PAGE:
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my return to England I prefented to Dr. Woodward's Repository of Foffils at Cambridge. Mr. Mafon, the Woodwardian Profeffor defiring me to give him fome account of them, occafioned my writing the first Letter; And as I com-pofed the others at leifure hours afterwards, I did not think myself neceffitated to put any Dates to them: Befides, I had no thoughts of printing them till of late.
The principal Subject relates pretty much to your Ifland: But as my Book of Remarks might not be free from Errours; and as in divers Articles I was forced to truft folely to memory at the time of writing them; I fhall own myself farther indebted to Your generous Temper, if any of you will rectify thofe Errours; as well as point out fuch curious things as may have escaped my memory or notice; and indeed I lay hold of this oppor
opportunity to request the fame of all others who difcover faults in them.
I received the highest Civilities too at St. Chriftopher's, Antigua, and Montserrat, whose hospitable Inhabitants I alfo pleafingly remember, by frequent inftancing of their Concurrence with You in a true taste of Humanity and Ho
Worthy Gentlemen! That the Rain and the Dew, with other choice temporal as well as fpiritual Bleffings of Heaven, may abundantly defcend upon the English Leeward Charribee Islands, is the hearty Prayer of
Your most humble, and
highly obliged Servant,
Page 10. 1. 21. read came up again
p. 86. 1. 12. r. Rocks or dry Ground
p. 112. 1. 13. r. a Minute's space
p. 129. l. 14. r. an Account of Treatifes
p. 162. 1. 17. r. and their Shells
p. 225. 1. laft. r. the reason why
p. 246. 1. 25. r. does not grow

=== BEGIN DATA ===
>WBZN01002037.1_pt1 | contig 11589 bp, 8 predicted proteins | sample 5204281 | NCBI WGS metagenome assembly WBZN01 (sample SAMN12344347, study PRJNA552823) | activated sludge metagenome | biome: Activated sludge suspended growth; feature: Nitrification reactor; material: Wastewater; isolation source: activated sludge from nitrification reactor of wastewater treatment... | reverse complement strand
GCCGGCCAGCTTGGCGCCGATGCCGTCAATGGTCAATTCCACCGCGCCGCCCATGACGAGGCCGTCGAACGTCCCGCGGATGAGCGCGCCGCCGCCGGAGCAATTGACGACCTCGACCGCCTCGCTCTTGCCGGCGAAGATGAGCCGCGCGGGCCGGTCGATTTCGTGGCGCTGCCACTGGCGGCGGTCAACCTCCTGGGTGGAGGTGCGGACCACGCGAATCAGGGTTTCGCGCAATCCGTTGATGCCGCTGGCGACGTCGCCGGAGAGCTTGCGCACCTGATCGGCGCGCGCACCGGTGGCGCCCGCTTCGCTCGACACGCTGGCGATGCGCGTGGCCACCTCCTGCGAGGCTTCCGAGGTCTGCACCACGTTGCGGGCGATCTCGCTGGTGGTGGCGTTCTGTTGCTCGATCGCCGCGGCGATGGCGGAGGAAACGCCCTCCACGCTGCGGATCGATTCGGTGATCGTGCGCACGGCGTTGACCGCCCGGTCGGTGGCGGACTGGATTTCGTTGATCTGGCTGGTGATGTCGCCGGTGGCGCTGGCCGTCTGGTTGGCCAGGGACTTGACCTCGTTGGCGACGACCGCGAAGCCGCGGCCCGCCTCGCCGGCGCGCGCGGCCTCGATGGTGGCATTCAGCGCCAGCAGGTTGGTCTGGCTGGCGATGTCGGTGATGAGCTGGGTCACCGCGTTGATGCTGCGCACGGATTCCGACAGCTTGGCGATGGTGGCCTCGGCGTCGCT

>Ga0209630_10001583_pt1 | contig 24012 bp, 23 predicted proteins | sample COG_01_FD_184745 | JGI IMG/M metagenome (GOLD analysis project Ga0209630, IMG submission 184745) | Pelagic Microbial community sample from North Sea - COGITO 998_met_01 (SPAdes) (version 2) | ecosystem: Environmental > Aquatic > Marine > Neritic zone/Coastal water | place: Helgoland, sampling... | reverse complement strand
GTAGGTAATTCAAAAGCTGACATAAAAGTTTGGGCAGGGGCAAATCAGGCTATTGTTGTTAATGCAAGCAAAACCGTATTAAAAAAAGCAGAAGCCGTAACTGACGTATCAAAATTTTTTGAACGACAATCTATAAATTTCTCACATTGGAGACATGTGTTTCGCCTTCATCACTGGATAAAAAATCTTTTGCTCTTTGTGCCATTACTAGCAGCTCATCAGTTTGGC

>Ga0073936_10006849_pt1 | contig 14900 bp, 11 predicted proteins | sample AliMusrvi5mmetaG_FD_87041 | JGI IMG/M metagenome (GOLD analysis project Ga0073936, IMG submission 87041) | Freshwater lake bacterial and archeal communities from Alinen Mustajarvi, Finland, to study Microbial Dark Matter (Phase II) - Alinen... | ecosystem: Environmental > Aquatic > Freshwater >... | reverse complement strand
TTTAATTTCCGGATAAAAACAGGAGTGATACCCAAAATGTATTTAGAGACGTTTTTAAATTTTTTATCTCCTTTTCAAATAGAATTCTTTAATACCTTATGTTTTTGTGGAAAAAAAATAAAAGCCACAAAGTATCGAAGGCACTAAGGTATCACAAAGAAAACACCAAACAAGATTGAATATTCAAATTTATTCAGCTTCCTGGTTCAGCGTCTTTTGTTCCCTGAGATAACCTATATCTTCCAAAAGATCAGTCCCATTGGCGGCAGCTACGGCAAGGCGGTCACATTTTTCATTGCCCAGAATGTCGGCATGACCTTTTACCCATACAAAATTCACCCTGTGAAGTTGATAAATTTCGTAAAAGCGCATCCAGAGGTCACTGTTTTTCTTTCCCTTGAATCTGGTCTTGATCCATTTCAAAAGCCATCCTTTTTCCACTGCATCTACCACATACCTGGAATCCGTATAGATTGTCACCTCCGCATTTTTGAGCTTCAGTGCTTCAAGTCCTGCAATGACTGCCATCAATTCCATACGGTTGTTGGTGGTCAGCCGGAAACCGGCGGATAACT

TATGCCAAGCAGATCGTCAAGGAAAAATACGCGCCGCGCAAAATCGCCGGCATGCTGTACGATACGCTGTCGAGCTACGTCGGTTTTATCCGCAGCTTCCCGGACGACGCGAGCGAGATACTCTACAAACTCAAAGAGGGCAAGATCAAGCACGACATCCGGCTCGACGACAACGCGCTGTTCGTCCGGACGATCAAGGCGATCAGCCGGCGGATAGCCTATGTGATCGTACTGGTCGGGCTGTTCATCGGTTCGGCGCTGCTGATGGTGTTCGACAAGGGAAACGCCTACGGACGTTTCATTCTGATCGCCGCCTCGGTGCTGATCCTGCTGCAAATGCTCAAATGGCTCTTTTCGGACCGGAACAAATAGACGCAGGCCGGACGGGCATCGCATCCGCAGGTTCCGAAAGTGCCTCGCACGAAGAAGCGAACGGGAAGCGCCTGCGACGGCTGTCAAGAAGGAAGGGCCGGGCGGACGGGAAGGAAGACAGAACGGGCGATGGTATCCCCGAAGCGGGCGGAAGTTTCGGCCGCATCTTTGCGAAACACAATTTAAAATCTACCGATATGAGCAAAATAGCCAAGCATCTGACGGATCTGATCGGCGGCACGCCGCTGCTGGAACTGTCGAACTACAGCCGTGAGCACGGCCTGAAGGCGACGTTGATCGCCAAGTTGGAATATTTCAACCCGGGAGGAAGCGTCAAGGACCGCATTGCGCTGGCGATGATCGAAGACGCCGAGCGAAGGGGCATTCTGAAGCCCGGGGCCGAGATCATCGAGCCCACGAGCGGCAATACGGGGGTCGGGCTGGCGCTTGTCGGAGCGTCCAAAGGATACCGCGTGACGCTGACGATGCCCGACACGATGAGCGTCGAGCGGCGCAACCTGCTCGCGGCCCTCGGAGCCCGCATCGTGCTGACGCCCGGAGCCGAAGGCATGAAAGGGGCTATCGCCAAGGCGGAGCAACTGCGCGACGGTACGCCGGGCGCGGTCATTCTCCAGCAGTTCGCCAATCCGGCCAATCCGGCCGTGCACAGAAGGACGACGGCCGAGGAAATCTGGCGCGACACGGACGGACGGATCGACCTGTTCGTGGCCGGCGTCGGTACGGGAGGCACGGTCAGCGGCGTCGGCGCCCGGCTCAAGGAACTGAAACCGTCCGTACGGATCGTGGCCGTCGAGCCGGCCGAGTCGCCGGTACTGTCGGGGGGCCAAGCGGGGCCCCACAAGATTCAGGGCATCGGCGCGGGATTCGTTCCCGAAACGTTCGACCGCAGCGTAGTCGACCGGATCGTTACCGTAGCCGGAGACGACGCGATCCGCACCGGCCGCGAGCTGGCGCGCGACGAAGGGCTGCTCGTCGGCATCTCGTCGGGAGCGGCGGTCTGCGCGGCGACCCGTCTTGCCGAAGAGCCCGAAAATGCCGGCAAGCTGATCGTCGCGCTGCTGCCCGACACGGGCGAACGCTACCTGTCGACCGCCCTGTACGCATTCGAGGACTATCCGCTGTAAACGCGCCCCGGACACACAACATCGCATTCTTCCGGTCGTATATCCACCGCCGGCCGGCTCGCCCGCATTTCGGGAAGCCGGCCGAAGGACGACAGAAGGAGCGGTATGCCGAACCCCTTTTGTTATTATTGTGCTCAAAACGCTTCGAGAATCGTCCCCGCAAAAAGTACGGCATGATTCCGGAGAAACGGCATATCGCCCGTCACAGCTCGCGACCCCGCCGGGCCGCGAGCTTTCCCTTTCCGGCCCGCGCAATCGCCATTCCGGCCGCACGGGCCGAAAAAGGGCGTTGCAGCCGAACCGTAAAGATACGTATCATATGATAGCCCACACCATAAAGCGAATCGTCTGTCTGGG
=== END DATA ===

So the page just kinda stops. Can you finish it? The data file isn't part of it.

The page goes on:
P. 305. 1. 19. r. under that Government
To the Revd. Mr. CHARLES MASON, Woodwardian Profeffor in the University of Cambridge, and Fellow of Trinity College.
your Perfon or Courtefy before the other day, you might fooner have heard from me; or had I (when at Nevis) imagined my Shells would ever have been lodged in fo honourable a Place, the Collection should have been larger, if not more curious: However, I cannot help giving you the trouble of reading my prefent Thoughts upon them; which though not methodical, or perhaps free from Miftakes in fome refpects, yet as I have committed no wilful Mistake, a Gentleman of your known Candour will easily pardon and pass such over.
ADI been informed either of
2. These Shells are found upon that part of the Coaft of Nevis where the Sea is most fubject to Rocks on the Western fide, and with good reafon, viz. because the smooth sandy Bays are daily vifited by our Fishermen's long Net called a Seine; or rather because there is a greater quan
tity of Mofs, Weeds, and other Nourishment, to fupport them among the lefs difturbed Rocks: They have no Names with us there; for we seldom or never eat of them, unless it be a large particular fort of Wilk, whofe Shells are finely polished, and made into Snuff-boxes (very commonly) at London ; and except alfo the Cockle which we use by way of Sauce to Rock-fish, Welshmen, Old Wives, Cavallies, &c. Their meat for Colour, Shape, and Taste resembles our English ones, but they are delicious at full of the Moon, increafing and decreafing in bulk as well as goodness, just as that Heavenly Body feems to increase or decrease to our fight: You have at least a dozen of the Shells (no ways fhaped like our English Cockles) that are small and of a triangular Form, but not equilaterally fo, two Sides of them being each of them full as long again as the fhort Side; all the three Angles are rounded off or blunted; they are of a white fhining Colour like well polished white Marble, and generally speaking ftreaked downwards very regularly with beautiful Red or Blue Veins. They are taken in the following manner, viz. A Negre Man goes in at one of our fandy. Bays up to his knees, where ftooping down he fills a Basket with Sand from the bottom, which
→ Note, That a Wilk Fish both looks and eats exactly like our English Perriwinkle.